The waning weeks of summer stir memories from long ago.

Before my parents sent this hotshot child off to college, they lectured me on the perils of wearing dirty underwear (Mom) and of bank overdrafts (Dad). But not about, well, you know … homesickness. That didn’t enter their minds. Or mine.

It blindsided me at the last minute. Just before hitching a ride with Chuck, a high school acquaintance, in his questionable Plymouth Valiant, friends and I sat around the dining room table — them, not me, predicting PG13- to R-rated antics of my college life to come. “Them” were all I’d ever known: lifelong pals and teammates, all really good at feeding my insatiable ego. I don’t ever remember feeling such emptiness before that night.

Then came a quick hug and stiff handshake from Mom and Dad, respectively (their resurrection of, I guess, the timeless kindergarten protocol that when you dropped off your little one on the first day, “Say goodbye. Turn away. Don’t look back.”), followed by an ominous backfire of that Valiant’s engine.

We rocketed into the scary darkness. I was shivering, literally.

She quit on us near Santa Rosa, New Mexico. We nursed her into a gas station off Route 66. The mechanic said he would “see what gives in a day or so.” We walked down the dusty highway and checked into a dog-eared motel, near just about nothing, to wait.

What might have lifted the spirit of others but squelched mine was the televised preseason Vikings game that night. Ever watch a Vikings game in Santa Rosa, New Mexico? Even more gut-wrenching was watching the dreamy “Parkettes,” my high school’s cheer and dance squad who back then cheered at Viking games — those girls who just weeks ago we lusted for (in our hearts) when they squeezed past us in the cafeteria and classrooms. And now I could only catch a glimpse of them on the flickering black and white TV screen in a sad motel — in Toofaraway, U.S.A.

I told Chuck I wanted to go home. He said, “You? Really?” I was that close to answering, “Yes.”

With no guarantees from the skeptical mechanic, we left Santa Rosa with fingers crossed and a lot less money. We crept along the desert highway shoulders and inched up mountains. We coasted down from each summit to cool the engine and save gas (neither of which works). When our gutsy Valiant delivered my deflated body and soul at the dormitory’s rear door, I cried for all kinds of reasons.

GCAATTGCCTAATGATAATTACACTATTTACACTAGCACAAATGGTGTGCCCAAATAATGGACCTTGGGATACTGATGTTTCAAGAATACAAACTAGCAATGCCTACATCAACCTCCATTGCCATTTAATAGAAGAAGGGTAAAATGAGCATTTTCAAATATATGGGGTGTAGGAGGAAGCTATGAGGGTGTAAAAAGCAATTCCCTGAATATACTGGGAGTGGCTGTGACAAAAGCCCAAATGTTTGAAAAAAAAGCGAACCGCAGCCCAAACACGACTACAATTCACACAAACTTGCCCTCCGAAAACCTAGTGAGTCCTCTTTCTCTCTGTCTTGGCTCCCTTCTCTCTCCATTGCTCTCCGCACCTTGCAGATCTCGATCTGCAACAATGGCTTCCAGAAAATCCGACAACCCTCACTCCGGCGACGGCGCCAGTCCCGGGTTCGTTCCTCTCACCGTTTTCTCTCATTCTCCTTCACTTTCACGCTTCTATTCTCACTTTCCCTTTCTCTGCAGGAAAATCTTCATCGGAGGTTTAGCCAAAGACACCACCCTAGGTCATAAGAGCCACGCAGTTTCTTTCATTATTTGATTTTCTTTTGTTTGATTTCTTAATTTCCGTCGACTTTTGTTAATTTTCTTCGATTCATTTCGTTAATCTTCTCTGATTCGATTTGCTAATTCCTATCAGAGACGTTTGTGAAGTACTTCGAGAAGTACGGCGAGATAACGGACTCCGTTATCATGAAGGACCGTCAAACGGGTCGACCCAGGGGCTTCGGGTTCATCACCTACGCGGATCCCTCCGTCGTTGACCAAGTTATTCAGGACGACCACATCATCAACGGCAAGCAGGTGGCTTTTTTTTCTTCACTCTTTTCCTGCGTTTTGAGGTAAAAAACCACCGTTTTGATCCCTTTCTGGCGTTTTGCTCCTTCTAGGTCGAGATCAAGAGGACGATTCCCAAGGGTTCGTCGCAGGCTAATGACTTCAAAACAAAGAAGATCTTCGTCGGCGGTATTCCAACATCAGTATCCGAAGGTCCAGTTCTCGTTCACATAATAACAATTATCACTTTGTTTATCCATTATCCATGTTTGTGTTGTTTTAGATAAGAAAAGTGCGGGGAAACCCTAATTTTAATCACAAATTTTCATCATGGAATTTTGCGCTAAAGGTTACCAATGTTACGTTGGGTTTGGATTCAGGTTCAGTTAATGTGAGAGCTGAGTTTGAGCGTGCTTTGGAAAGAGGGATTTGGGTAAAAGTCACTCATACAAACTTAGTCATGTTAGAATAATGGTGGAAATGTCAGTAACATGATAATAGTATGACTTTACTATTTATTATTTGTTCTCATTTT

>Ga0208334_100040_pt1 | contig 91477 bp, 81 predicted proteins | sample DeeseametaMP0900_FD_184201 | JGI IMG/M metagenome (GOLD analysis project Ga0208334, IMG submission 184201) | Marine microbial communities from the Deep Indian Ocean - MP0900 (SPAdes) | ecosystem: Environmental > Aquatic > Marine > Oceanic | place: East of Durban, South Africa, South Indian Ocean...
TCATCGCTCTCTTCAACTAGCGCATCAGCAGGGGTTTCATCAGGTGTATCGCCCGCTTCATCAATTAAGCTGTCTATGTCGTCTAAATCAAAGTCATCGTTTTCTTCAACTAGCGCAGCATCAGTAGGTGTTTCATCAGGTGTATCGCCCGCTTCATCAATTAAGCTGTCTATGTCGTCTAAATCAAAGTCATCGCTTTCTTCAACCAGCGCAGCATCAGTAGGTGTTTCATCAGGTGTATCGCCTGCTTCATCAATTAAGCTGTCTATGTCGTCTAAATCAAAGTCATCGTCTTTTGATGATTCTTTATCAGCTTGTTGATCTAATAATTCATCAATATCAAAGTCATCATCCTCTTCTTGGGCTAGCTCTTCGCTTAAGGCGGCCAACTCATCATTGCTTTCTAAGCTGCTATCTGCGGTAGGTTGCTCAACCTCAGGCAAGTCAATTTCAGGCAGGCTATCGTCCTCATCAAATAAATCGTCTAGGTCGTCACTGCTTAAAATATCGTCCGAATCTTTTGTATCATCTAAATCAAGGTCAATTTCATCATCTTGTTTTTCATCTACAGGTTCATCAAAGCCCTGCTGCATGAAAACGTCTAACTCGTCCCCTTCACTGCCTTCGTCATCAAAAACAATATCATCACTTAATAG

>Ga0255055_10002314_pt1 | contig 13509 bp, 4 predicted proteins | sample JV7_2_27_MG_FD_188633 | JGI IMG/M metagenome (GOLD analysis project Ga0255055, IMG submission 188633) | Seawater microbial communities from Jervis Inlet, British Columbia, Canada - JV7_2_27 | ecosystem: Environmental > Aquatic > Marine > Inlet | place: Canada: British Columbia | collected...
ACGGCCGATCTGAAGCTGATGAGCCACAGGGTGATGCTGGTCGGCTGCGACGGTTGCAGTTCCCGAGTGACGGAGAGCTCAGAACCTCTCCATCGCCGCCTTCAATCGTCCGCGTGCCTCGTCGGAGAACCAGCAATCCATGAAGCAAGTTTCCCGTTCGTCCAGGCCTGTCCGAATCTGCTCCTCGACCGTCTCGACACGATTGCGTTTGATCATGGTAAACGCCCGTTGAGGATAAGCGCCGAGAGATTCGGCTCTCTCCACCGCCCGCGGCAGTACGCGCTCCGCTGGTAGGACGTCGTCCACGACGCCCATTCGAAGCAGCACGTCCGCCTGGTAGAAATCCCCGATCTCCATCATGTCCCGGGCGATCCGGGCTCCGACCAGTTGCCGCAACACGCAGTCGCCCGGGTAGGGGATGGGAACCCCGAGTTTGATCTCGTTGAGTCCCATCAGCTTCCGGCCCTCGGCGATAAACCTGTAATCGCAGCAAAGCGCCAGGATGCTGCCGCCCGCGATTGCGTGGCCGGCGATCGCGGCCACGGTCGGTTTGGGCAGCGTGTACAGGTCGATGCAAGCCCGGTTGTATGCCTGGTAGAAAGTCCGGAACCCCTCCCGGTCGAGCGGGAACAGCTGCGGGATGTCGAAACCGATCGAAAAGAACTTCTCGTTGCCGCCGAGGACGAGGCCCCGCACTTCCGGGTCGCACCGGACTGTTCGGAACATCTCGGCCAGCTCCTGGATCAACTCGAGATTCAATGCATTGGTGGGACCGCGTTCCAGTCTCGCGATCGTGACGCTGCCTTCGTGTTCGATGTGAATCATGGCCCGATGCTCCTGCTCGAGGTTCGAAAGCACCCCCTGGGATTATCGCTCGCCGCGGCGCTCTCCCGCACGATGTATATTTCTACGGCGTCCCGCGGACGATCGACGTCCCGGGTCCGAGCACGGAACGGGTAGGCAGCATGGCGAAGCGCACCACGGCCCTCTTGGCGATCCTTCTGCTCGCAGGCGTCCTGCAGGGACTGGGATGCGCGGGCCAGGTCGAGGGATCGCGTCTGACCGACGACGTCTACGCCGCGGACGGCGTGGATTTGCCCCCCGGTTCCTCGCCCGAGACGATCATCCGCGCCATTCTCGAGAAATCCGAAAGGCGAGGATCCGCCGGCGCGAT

A dorm attendant handed me a room key, bedding and toilet paper. My roommate, a local kid, offered a disinterested “Hey. What’s up?” and left to spend the evening with his parents. Then a group of manic first-years barged into my room, recruiting for a touch football game on the lawn outside the adjacent girls’ dorm. They guaranteed that girls would be watching from their windows.

I followed them. Everyone, except me, seemed so good-looking, so confident, so bursting with joyful anticipation.

That night was the “Welcome Freshmen!” mixer. I stuck close to Chuck until he found a girl he liked. He abandoned me on a bench watching the touch footballers flirt with their adoring new fans.

For the first time I came to know how it feels to be utterly alone in a crowd.

Then the coup de grace: The next day my college hosted the U of M Gophers football team. How’s that for coincidence? But now, instead of “ski-u-mahing!” in the U’s glorious Memorial Stadium on a brisk autumn Saturday afternoon, here I was in a stadium in a desert surrounded by things called “buttes” and 50,000 sweating Gopher haters. I disguised my true allegiance by fake-cheering for the home team and razzing my secret heroes Jim Carter, Walt Bowser and coach Murray Warmath’s other tough guys.

After the Gophers (and I) were humiliated 28-46, I contributed my share of “Oh-man-did-we-crush-those-guys” mockeries with my rowdy dorm-mates, who had already christened themselves the “Dorm Troopers.”

Classes started. I wrote a letter to my parents (No such thing as quick-fix texts or Face Timing. Long distance phone calls? Forget it. Too expensive and unnecessary “except maybe in an emergency,” said my dad), planting the idea of leaving at semester break for some bogus excuses about not being “turned on by my classes” and “a boring roommate.” In truth, I missed my friends and home. A man of few words, my dad wrote back thusly:


“Kiss the ground you’re walking on.”



Translated he meant: “You’re not going anywhere, Hotshot. Grow up.”

Somehow, Dad’s nonnegotiable edict got the ball rolling. One day, Professor Lightfoot, my observant Freshman Comp professor, caught me staring at a pretty girl. After class Professor Lightfoot offered to “Miss Foster” my assistance with her “thin” composition. Considering the equally thin piece of dreck I’d written, the professor and I knew I had no business assisting anyone. Nevertheless, I accepted the task because “Miss Foster” was really pretty and because of Professor Lightfoot’s charitable wink and a nod.

Not long after, Ray, a Chicago kid who often ate his meals alone, offered me one of his two Santana concert tickets. The concert was great despite menacing looks from some concertgoers, either because Ray wore his ROTC uniform, or because he was black, and I was white, or all three.

We became great friends for a while at just the right time.

After that, I abandoned my bogus plans to come home.

Many years later, my wife and I would kiss and hug our daughter goodbye at her dormitory on Move-in Day, turn away and not look back.

Easier said than done. It hurts to think the odds are good your hotshot kid will feel homesick — if only for a while.


Dick Schwartz lives in Minneapolis.